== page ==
We admit it. We’re as flabbergasted as everyone else by this men’s Final Four grouping. Oh come on, so are you.
Sure, some veteran bracket pickers might have taken a chance on Connecticut or Miami (Florida) getting here. There might have even been a few who took a flyer on San Diego State. But for the most part, March Madness has lived up to its moniker, defying predictability at every turn.
Making any bold pronouncements about the events to come would naturally be a fool’s errand, but hey, we’re just the fools to give it a try.
In truth, we can’t really place a high probability on any of these scenarios actually coming to pass. But let’s have some fun anyway. Here are five bold predictions for the Final Four.
A first-time champion will be crowned.
This one, too, might not seem so bold on its face. Three quarters of the field are Final Four newbies, after all. But UConn has to be considered the odds-on favorite of the group. Not only are the Huskies the highest remaining seed – not that that has meant much throughout the rest of the tournament – but they’ve also been dominating this postseason like none of the other semifinalists. Even so, expecting events to go according to script now seems unwise.
The Most Outstanding Player award winner will be a non-starter
It’s happened before – think Villanova's Donte DiVincenzo – and every team that’s playing in Houston has a fairly deep rotation. UConn’s Donovan Clingan or San Diego State’s Jaedon LeDee are two of the top candidates. Florida Atlantic's Michael Forrest, who averages 8.4 points per game, is another possibility.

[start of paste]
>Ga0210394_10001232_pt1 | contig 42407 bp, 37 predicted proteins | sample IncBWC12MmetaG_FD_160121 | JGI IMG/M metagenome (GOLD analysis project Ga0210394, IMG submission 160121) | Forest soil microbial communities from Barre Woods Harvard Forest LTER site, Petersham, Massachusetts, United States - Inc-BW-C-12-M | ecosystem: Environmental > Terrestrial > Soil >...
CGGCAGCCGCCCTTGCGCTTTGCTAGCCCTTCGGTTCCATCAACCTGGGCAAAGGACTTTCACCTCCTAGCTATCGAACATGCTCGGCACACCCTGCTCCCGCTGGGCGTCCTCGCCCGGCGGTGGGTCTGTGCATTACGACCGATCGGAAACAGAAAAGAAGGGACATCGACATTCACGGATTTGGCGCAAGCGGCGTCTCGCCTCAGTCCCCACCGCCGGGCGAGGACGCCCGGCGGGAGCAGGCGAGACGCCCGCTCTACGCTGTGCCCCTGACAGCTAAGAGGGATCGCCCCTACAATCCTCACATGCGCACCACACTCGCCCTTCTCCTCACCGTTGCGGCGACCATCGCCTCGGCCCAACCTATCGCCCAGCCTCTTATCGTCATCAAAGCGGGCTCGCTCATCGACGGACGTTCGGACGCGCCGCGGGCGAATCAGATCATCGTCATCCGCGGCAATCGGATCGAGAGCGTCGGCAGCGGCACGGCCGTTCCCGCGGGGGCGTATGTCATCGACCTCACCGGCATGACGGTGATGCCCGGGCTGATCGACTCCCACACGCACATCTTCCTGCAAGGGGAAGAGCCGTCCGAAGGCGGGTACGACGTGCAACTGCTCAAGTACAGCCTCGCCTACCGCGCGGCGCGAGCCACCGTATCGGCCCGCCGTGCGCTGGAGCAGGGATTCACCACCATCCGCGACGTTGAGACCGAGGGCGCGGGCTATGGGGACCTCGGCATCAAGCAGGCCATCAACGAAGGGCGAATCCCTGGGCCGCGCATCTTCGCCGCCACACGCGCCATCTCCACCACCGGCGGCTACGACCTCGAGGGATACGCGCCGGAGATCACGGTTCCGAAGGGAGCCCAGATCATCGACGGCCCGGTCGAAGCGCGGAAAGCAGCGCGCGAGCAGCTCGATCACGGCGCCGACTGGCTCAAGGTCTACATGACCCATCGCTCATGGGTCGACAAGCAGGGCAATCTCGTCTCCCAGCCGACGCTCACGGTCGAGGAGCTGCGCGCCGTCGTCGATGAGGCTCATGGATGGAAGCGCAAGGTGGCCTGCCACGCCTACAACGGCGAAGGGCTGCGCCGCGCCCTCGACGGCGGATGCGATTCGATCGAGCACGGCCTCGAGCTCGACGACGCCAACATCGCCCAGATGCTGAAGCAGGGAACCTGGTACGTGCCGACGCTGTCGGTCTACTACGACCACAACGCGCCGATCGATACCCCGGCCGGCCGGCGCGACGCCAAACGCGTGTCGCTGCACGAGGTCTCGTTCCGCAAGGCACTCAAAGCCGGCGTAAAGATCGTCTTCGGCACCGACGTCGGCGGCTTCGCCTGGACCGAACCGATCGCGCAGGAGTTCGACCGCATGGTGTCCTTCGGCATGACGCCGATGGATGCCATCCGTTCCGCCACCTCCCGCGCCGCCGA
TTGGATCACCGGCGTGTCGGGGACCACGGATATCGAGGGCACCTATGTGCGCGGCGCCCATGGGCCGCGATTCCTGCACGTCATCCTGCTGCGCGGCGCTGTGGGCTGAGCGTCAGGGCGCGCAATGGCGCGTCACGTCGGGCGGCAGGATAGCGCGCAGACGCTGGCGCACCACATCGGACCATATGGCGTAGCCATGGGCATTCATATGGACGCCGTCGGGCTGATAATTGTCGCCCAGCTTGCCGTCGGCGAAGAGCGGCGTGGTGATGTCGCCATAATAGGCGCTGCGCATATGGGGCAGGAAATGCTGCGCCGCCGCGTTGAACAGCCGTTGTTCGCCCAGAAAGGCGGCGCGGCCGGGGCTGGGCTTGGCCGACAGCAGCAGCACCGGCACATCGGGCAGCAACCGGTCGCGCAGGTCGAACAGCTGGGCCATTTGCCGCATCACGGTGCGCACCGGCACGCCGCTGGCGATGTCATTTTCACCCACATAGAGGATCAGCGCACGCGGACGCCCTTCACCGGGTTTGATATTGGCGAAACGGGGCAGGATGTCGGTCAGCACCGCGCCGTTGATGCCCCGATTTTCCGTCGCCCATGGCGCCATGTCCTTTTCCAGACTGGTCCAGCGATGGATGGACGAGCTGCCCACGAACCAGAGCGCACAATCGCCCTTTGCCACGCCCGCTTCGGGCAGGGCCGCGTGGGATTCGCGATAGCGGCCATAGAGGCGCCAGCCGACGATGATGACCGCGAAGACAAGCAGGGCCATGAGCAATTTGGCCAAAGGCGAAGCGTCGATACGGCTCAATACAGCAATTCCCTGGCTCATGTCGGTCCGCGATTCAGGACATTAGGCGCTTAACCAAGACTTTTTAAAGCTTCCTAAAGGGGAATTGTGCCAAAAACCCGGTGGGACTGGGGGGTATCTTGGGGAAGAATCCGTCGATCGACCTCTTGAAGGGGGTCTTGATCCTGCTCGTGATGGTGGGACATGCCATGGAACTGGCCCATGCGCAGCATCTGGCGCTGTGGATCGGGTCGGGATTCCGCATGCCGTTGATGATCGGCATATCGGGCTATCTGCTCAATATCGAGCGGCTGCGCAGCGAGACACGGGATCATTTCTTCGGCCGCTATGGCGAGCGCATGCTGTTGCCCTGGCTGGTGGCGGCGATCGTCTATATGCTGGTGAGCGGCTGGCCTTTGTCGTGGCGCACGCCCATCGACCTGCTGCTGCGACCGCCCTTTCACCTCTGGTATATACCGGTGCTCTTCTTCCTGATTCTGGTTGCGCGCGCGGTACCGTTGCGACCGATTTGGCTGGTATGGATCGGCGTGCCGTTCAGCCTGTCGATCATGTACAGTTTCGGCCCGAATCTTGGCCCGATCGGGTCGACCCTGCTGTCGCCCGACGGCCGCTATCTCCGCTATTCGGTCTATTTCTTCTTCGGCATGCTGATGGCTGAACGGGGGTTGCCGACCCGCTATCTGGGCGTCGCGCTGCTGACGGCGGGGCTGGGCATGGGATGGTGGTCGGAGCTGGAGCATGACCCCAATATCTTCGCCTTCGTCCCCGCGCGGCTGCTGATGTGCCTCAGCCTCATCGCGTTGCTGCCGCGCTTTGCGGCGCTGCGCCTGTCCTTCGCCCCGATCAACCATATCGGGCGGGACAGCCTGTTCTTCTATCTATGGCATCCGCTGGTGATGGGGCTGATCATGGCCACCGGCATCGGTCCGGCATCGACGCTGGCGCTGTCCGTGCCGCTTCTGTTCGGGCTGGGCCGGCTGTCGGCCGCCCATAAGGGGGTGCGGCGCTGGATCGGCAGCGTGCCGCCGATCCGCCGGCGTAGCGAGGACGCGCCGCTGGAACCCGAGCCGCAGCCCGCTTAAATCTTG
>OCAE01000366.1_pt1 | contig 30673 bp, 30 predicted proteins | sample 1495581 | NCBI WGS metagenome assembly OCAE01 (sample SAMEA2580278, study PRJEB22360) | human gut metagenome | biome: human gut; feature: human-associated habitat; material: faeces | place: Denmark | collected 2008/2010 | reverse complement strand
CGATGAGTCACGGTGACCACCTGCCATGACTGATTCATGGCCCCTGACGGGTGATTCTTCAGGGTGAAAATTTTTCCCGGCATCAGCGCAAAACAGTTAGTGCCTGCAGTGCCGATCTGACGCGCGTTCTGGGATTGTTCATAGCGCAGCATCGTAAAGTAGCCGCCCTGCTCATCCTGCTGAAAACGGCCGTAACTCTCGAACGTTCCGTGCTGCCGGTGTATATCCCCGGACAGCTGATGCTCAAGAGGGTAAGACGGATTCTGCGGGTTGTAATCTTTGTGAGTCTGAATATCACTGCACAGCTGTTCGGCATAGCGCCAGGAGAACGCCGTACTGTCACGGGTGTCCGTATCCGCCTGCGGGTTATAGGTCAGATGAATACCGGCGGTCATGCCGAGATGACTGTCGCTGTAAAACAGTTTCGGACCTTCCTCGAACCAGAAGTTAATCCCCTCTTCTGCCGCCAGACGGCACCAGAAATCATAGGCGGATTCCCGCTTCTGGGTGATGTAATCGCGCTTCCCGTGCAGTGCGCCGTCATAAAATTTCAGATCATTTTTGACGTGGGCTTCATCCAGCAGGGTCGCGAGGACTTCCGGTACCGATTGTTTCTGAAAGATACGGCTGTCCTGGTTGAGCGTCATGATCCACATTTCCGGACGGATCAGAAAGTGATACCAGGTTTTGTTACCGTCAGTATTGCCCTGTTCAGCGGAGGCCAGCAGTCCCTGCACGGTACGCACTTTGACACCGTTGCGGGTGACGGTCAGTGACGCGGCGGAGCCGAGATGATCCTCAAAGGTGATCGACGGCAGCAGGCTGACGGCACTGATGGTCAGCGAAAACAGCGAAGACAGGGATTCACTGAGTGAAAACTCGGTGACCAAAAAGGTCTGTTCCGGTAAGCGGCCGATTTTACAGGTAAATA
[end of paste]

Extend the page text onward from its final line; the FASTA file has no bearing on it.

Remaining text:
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The San Diego State-Florida Atlantic winner will score at least 75 points
Now this one is bold, given that both teams rely strongly on defense. Florida Atlantic has allowed 66.5 points per game in its four tournament wins with the highest total being 76 scored by Kansas State. San Diego State's average this postseason is even lower at 57.3 points per game and the biggest number was 64 by Alabama. Still, we expect this will have a better chance of coming to pass if overtime is required – and it just might be.
At least one head coach will pick up a technical
If you force us to be more specific, we’d go with Connecticut’s Dan Hurley as the most likely candidate. Florida Atlantic's Dusty May is a former Bob Knight student but doesn’t project that kind of demeanor on the bench. San Diego State's Brian Dutcher is a laid-back Midwesterner don't cha know. Miami's Jim Larrañaga is also usually pretty chill and he's been to the Final Four before.
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One flop will be called during the weekend
Supposedly a point of emphasis by officials this year, the rule to discourage foul embellishment has been largely ignored during March Madness. But some member of the crew might get a gentle reminder that this is still a topic of interest. Should it come at a critical point of the game or involve a potential damaging foul against a significant player then it surely will highlight this rule put in for this season.
This article originally appeared on USA TODAY: Final Four bold predictions ahead of men's NCAA Tournament semifinals